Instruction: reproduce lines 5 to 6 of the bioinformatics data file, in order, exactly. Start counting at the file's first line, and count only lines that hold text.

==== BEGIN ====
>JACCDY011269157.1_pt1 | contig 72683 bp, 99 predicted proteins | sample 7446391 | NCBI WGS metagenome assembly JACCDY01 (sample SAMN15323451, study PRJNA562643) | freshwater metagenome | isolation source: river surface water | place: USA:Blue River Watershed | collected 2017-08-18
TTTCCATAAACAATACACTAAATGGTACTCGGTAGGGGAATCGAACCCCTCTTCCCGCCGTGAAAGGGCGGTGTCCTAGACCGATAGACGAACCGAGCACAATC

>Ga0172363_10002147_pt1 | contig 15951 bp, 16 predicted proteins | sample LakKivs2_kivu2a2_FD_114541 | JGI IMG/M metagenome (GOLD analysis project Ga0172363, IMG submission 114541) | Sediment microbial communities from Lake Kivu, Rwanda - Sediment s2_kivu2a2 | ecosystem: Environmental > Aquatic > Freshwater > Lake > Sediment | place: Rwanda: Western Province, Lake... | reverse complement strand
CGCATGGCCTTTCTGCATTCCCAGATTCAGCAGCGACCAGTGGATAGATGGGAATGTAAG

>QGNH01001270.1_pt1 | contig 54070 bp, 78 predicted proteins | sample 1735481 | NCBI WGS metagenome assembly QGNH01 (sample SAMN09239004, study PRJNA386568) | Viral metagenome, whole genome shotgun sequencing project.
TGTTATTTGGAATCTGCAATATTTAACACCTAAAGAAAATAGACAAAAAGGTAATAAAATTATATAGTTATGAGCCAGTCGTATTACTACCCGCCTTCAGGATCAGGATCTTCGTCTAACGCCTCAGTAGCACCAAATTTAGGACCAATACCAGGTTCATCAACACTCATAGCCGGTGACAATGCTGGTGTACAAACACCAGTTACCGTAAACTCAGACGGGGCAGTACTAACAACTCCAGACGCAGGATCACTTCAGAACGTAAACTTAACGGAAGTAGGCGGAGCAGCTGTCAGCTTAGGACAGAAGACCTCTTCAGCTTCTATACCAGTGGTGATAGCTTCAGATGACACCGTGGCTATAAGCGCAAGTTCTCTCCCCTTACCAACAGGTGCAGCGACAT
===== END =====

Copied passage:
>QGNH01001270.1_pt1 | contig 54070 bp, 78 predicted proteins | sample 1735481 | NCBI WGS metagenome assembly QGNH01 (sample SAMN09239004, study PRJNA386568) | Viral metagenome, whole genome shotgun sequencing project.
TGTTATTTGGAATCTGCAATATTTAACACCTAAAGAAAATAGACAAAAAGGTAATAAAATTATATAGTTATGAGCCAGTCGTATTACTACCCGCCTTCAGGATCAGGATCTTCGTCTAACGCCTCAGTAGCACCAAATTTAGGACCAATACCAGGTTCATCAACACTCATAGCCGGTGACAATGCTGGTGTACAAACACCAGTTACCGTAAACTCAGACGGGGCAGTACTAACAACTCCAGACGCAGGATCACTTCAGAACGTAAACTTAACGGAAGTAGGCGGAGCAGCTGTCAGCTTAGGACAGAAGACCTCTTCAGCTTCTATACCAGTGGTGATAGCTTCAGATGACACCGTGGCTATAAGCGCAAGTTCTCTCCCCTTACCAACAGGTGCAGCGACAT